Recently I’ve been asked by several patients about my opinion of medical marijuana. Over time we’ve built up a relationship of trust, and they want my take on what they’re reading in the news about marijuana being legalized for recreational use in Colorado and now Nevada. It seems to be just a matter of time before Utah follows suit. My patients are smart folks, and many of them suffer from chronic pain or other disabilities that traditional medicine has been unable to alleviate, and many are tired of taking pills to get relief.
So when they ask for my take on medical marijuana, I tell them that there’s no such thing! My answer always surprises them, and requires explanation. If I were to prescribe marijuana for one of my patients, how would I tell them to dose it? How much should they use? How often should they take it? What are the potential drug interactions? What are the adverse effects? What are the long-term risks? These are questions I discuss any time I start a new medication, and marijuana should be no different. A failure to inform my patients of the answers to these questions would be unprofessional at best, and may constitute malpractice.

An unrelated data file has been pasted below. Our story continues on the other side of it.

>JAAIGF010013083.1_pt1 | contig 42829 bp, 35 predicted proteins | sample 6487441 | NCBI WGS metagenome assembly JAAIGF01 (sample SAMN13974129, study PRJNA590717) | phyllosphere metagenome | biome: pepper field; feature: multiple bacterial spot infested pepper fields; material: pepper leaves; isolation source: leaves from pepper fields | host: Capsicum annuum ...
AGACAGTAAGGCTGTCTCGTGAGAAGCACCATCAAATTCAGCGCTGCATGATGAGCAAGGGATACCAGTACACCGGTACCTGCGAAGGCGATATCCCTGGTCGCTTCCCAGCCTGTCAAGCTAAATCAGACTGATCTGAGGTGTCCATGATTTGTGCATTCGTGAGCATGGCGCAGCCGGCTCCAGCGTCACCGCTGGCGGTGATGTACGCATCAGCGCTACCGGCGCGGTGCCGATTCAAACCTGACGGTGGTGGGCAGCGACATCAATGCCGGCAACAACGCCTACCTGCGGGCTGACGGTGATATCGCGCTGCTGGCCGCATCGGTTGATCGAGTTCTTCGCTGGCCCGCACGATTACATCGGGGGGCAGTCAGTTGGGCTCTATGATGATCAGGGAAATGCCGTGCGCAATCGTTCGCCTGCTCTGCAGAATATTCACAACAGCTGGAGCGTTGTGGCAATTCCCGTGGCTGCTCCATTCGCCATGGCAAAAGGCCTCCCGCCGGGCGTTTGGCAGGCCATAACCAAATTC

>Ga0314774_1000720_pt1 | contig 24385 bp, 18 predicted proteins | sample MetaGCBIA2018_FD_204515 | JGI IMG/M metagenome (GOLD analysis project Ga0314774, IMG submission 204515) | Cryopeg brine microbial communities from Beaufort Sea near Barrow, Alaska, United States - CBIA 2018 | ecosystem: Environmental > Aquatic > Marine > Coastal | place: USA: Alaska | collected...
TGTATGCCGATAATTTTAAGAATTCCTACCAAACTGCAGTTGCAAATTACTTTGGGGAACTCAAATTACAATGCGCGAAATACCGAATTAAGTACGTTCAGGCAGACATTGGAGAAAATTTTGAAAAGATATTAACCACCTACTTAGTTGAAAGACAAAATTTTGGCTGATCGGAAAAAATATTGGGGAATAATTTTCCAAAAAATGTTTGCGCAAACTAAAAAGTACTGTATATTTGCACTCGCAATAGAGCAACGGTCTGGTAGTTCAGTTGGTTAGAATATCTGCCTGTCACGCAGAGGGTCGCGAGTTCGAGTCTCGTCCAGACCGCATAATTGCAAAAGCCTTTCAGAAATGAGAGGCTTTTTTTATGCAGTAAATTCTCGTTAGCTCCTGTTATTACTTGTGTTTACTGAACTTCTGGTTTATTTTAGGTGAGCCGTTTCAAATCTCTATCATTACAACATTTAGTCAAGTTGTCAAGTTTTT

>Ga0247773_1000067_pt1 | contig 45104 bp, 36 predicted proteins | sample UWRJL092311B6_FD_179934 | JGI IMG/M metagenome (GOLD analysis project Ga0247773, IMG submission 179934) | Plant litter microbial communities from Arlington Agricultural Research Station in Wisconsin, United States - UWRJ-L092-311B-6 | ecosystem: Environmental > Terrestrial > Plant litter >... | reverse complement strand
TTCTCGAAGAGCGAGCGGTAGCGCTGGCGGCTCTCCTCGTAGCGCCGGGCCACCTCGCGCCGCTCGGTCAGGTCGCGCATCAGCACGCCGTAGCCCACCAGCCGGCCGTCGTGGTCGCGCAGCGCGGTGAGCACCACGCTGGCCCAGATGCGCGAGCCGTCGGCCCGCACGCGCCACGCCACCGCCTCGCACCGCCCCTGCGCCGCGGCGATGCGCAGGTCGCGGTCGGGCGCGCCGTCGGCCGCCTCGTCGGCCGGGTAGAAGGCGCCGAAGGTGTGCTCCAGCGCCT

I would never prescribe a medication that hadn’t been tested, that had never been through rigorous clinical trials, randomized double-blinded trials that control for bias and are powered to answer questions of safety, efficacy and tolerability. Marijuana has not gone through such trials, and hence cannot be considered a medicine in the traditional sense.
Interestingly, there are some parallels between marijuana and alcohol. Both are psychoactive substances with depressant properties. Both are used recreationally. And both are under investigation for potential medical benefit. Wine has been found to be cardioprotective to a degree: a glass of wine per day can reduce the incidence of heart attacks and strokes, but the benefit isn’t strong enough that nondrinkers should start. And that small benefit has taken years of trials to discover.
Marijuana has yet to go through the trials that would be needed for me to feel comfortable prescribing it to anyone. Until it does, I counsel my patients that if they choose to smoke marijuana or drink alcohol for recreational purposes, that is a completely separate issue from any uncertain medical benefit. There’s no such thing as medical alcohol, and neither is there any such thing, at least at this point, as medical marijuana.
Scott Bishop, M.D.